From GAMEO
Revision as of 03:25, 12 April 2014 by RichardThiessen (Talk | contribs)


Jump to: navigation, search
Prangenau (Pręgowo Żuławskie), Poland Source: Wikipedia
Prangenau (also known as Prangau, Prągowo, Pręgowo, Pręgnowo; now known as Pręgowo Żuławskie; coordinates: 54.157224,18.929166 [54° 9' 26" N, 18° 55' 44" E]; population in 1905, 235; in 2006, 82), a village in the Marienburg Werder, West Prussia (now Poland). It lies approximately 6 kilometers (4 miles) north-west of Nowy Staw (Neuteich), 16 km. (10 mi.) north-west of Malbork (Marienburg), and 31 km. (19 mi.) south-east of the regional capital Gdańsk (Danzig). 

Prangenau was established in 1350 by the Grand Commander, Heinrich Tusmer. A half-timbered Lutheran church was erected in Prangenau in 1768. Until 1772 Prangenau was part of the Kingdom of Poland. The First Partition of Poland in 1772 resulted in the creation of a new province in 1773, called West Prussia, in which Prangenau was located. Prangenau was situated in the district (Kreis) of Marienburg until the establishment of the Free City of Danzig in 1920. The village came under the control of Nazi Germany during World War II until February 1945, when it was occupied by Soviet forces and returned to Poland. In 2012 Prangenau (now Pręgowo Żuławskie) was a village in the administrative district of Gmina Nowy Staw, within Malbork County, Pomeranian Voivodeship.

The 1776 Prussian census lists nine Mennonite families in Prangenau with the following surnames: Claasen, Conrad, Dick, Ens, Kroecker, Regehr, Toews, and von Bargen. In 1820, the village had 188 residents, including 54 Mennonites. In 1869, the village had 303 residents, including 43 Mennonites.

Located in the area of the Ladekopp community, it was rather late in receiving Mennonite settlers. Some of these settlers lived on the three farmsteads (Höfe) "built into the field." One of these farms belonged to Johann Penner (see Penner family), the elder of the Ladekopp congregation until his death in 1943. Since he was also chairman of the Committee of Elders of the Conference of the Mennonite Churches of East and West Prussia, this village became one of the better-known villages.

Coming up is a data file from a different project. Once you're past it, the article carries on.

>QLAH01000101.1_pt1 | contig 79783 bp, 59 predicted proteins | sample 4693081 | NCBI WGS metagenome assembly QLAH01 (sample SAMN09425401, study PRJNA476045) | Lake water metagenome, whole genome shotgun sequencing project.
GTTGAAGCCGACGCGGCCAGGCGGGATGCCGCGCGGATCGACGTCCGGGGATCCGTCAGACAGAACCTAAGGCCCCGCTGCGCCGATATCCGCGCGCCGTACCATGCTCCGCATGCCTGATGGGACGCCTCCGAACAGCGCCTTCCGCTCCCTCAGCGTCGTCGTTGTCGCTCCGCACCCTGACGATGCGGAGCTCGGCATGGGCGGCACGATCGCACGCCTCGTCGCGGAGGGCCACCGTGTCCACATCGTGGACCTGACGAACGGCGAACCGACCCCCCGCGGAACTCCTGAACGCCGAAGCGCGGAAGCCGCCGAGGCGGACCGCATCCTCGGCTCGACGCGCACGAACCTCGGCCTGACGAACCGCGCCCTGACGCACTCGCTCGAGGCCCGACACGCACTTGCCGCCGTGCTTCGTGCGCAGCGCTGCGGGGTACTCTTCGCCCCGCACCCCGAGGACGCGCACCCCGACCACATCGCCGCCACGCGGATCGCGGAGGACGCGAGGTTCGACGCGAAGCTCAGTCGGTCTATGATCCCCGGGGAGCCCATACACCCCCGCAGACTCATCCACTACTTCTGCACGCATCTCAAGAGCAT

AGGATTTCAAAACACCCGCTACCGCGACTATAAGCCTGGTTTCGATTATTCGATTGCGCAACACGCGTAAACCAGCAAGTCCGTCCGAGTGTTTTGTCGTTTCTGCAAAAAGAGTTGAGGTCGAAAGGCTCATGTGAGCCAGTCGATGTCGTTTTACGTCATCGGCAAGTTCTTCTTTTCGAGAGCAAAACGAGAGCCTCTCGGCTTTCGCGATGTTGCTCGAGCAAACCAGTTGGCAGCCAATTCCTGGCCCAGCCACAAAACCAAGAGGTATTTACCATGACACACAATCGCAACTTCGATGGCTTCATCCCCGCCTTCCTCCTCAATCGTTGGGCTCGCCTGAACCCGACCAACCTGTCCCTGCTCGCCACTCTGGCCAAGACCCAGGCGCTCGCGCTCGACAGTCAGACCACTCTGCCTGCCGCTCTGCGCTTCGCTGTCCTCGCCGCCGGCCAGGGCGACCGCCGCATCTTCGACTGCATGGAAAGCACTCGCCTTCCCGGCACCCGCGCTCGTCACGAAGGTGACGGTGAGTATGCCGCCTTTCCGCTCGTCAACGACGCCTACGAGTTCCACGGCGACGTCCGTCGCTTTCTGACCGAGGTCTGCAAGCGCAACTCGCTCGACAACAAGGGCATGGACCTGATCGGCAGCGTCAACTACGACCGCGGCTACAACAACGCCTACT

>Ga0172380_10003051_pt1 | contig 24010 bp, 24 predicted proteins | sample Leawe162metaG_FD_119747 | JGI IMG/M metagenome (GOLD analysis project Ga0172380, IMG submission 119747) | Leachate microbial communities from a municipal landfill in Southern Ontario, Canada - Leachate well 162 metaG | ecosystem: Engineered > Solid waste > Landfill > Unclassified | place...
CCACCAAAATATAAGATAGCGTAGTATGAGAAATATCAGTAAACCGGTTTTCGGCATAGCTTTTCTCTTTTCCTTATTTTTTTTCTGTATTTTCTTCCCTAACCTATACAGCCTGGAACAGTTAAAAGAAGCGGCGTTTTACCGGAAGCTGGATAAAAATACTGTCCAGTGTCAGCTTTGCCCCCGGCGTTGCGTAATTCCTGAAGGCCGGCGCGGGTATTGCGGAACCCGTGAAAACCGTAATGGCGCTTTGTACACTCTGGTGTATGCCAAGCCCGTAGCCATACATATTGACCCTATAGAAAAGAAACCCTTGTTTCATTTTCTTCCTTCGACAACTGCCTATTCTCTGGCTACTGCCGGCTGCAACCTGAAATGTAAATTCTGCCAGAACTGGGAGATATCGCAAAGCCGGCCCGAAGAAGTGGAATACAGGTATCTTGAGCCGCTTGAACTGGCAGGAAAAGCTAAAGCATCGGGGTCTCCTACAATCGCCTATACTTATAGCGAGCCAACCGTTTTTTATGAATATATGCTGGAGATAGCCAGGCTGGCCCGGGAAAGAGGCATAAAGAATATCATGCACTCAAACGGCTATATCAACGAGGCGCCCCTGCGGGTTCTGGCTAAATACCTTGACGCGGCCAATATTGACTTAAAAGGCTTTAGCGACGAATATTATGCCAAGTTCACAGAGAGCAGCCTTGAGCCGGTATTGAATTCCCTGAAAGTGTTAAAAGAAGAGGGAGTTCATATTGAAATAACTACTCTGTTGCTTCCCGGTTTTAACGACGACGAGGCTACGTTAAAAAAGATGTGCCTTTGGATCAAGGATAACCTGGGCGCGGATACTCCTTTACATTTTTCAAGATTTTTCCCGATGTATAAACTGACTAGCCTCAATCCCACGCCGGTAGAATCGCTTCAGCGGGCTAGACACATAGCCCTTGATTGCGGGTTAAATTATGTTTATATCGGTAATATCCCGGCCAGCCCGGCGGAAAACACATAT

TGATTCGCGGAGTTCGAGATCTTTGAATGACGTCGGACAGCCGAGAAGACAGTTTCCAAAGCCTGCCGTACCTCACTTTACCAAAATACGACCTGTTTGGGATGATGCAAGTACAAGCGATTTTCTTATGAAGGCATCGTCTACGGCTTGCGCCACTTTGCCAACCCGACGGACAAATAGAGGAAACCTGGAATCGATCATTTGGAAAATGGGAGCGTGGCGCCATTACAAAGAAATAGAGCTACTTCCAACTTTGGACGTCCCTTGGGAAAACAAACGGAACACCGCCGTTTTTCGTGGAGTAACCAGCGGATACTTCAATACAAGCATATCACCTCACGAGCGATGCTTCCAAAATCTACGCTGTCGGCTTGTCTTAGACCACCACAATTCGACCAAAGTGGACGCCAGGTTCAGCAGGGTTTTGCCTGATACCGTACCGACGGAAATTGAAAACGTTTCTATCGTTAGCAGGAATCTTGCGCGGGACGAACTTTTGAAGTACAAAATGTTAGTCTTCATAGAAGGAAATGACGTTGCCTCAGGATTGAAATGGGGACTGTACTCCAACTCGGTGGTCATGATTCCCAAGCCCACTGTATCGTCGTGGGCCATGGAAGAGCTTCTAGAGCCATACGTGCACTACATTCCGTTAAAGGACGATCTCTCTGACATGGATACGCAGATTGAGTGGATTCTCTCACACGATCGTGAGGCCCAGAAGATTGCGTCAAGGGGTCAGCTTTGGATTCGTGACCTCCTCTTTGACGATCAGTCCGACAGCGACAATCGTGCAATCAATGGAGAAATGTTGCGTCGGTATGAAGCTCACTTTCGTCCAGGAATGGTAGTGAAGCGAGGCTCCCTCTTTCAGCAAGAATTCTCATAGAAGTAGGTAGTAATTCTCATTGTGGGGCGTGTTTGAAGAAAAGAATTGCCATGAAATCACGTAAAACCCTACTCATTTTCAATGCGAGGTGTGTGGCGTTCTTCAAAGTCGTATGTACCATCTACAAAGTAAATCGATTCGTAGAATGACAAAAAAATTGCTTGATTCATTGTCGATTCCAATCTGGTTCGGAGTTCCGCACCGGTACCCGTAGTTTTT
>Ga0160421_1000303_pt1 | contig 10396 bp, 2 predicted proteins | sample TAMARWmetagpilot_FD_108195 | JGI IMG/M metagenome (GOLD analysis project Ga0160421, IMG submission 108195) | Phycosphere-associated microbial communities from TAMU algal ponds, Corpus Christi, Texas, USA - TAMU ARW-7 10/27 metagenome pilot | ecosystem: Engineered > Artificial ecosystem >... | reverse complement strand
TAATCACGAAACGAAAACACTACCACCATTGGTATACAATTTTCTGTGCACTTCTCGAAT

Bibliography

"Familienforschung in Westpreußen." Hans-Jürgen Wolf. Web. 29 September 2012. http://www.westpreussen.de.

Hege, Christian and Christian Neff. Mennonitisches Lexikon, 4 vols. Frankfurt & Weierhof: Hege; Karlsruhe: Schneider, 1913-1967: v. III, 388.

Stowarzyszenie Konserwatorów Zabytków. "Stara Koscielnica." Catalogue of Monuments of Dutch Colonization in Poland. 2005. Web. 17 October 2012. http://holland.org.pl/art.php?kat=obiekt&id=421&lang=en.

Wikipedia. "Pręgowo Żuławskie." Web. 17 October 2012. http://en.wikipedia.org/wiki/Pręgowo_Żuławskie.

Maps

Map:Pręgowo Żuławskie (Pomeranian Voivodeship, Poland)


Author(s) Horst Quiring
Richard D. Thiessen
Date Published October 2012


Cite This Article

MLA style

Quiring, Horst and Richard D. Thiessen. "Prangenau (Pomeranian Voivodeship, Poland)." Global Anabaptist Mennonite Encyclopedia Online. October 2012. Web. 22 Nov 2014. http://gameo.org/index.php?title=Prangenau_(Pomeranian_Voivodeship,_Poland)&oldid=118530.

APA style

Quiring, Horst and Richard D. Thiessen. (October 2012). Prangenau (Pomeranian Voivodeship, Poland). Global Anabaptist Mennonite Encyclopedia Online. Retrieved 22 November 2014, from http://gameo.org/index.php?title=Prangenau_(Pomeranian_Voivodeship,_Poland)&oldid=118530.




Hpbuttns.gif
Adapted by permission of Herald Press, Harrisonburg, Virginia, and Waterloo, Ontario, from Mennonite Encyclopedia, Vol. 4, p. 210. All rights reserved. For information on ordering the encyclopedia visit the Herald Press website.


©1996-2014 by the Global Anabaptist Mennonite Encyclopedia Online. All rights reserved.